Learn about Utah Crickets
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Crickets range from 1/2 – 1 inch in length. Crickets can be black or dark brown in color.
In warm weather, crickets usually live outdoors and are often found near the garbage. In the colder months, they seek shelter. Crickets are nocturnal, hiding in warm dark places during the day. But will move inside when grasses dry up or environmental conditions outdoors become unfavorable (excess heat, cold, or rainfall).
Crickets eat almost anything, including fabrics, other insects (dead or alive), food products, and furs. Crickets can feed on materials, foods, and paper products indoors. Outside, crickets generally feed off plants and other insects. Cotton, linen, wool, rayon, nylon, silk, and furs are also at risk, along with soiled materials, wallpaper, bookbinding glue, fruit, vegetables, and meat. Crickets have been known to cannibalize when there is no other food source available.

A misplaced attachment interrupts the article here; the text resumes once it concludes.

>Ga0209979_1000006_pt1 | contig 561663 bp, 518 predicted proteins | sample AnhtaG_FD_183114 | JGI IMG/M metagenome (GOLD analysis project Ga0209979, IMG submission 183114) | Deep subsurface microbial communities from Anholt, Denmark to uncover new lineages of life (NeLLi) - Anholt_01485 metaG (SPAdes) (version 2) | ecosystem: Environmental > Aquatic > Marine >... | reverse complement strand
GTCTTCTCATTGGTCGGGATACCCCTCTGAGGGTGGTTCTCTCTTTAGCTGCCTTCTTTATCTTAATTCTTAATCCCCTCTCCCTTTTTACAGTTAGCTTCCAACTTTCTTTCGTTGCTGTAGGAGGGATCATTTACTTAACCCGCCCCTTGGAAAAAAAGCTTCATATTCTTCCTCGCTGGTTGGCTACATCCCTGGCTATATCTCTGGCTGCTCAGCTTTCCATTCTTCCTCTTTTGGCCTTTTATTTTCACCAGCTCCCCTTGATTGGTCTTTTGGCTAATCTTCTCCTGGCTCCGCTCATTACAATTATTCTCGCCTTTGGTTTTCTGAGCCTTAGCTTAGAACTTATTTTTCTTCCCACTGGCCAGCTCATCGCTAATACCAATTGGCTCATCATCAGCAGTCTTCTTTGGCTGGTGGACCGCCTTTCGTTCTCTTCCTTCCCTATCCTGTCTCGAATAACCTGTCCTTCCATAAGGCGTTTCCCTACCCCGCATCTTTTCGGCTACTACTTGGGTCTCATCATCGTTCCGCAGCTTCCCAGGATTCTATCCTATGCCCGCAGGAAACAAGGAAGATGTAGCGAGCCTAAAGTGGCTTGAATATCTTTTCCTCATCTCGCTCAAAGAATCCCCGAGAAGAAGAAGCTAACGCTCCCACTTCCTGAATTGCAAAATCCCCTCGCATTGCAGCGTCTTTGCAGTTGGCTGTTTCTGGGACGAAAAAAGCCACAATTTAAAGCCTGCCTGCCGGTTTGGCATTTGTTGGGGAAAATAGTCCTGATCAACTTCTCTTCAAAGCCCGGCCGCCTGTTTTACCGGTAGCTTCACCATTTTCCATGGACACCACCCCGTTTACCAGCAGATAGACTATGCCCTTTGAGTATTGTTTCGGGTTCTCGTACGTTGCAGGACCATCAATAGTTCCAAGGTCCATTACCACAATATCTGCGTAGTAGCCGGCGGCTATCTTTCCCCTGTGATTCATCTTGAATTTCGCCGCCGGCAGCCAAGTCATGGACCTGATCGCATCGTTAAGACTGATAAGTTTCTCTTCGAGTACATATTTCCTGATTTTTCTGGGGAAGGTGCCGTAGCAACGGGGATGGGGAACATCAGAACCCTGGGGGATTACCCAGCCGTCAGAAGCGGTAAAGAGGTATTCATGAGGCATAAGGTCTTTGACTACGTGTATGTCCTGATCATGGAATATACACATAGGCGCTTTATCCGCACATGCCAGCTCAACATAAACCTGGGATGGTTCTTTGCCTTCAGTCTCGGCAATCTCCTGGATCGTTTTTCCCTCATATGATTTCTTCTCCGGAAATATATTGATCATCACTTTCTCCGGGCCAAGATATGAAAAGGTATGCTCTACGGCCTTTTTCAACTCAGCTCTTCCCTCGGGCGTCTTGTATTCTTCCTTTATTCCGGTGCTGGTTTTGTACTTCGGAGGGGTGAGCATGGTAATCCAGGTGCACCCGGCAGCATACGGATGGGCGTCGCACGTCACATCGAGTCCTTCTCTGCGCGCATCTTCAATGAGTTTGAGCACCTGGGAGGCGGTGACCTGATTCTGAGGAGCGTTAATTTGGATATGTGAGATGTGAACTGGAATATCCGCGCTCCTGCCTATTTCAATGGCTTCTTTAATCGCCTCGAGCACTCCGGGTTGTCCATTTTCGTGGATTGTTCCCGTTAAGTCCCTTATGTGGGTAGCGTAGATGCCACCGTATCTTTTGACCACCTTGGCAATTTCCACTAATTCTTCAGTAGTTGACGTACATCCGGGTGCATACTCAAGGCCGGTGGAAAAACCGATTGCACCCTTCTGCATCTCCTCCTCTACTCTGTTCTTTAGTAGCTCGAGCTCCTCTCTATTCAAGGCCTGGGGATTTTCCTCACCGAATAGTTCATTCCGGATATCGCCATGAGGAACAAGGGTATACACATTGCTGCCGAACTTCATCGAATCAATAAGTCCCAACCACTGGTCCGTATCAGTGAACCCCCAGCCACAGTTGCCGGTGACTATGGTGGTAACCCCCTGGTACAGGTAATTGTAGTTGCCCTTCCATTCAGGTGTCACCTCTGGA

Life Cycle & Reproduction
Crickets go through simple metamorphosis (egg, nymph, adult) and typically have one generation per year. Adults mate in late summer, and females deposit 200 to 2,000 eggs in soil or wood during the fall. The eggs hatch into nymphs the following spring. Nymphs look like adults except are wingless and smaller in size; they will develop through 8 to 10 instars before becoming adults.
Although crickets do not infest food or harm humans, they are considered pests when they wander into homes, especially when their chirping causes a disturbance. Crickets find their way into buildings through cracks in the building foundation and doorways of garages and can be a nuisance pest. They may eat holes in stored fabric made of cotton, linen, wool, silk, nylon, and furs, especially if soiled. Crickets are attracted to light.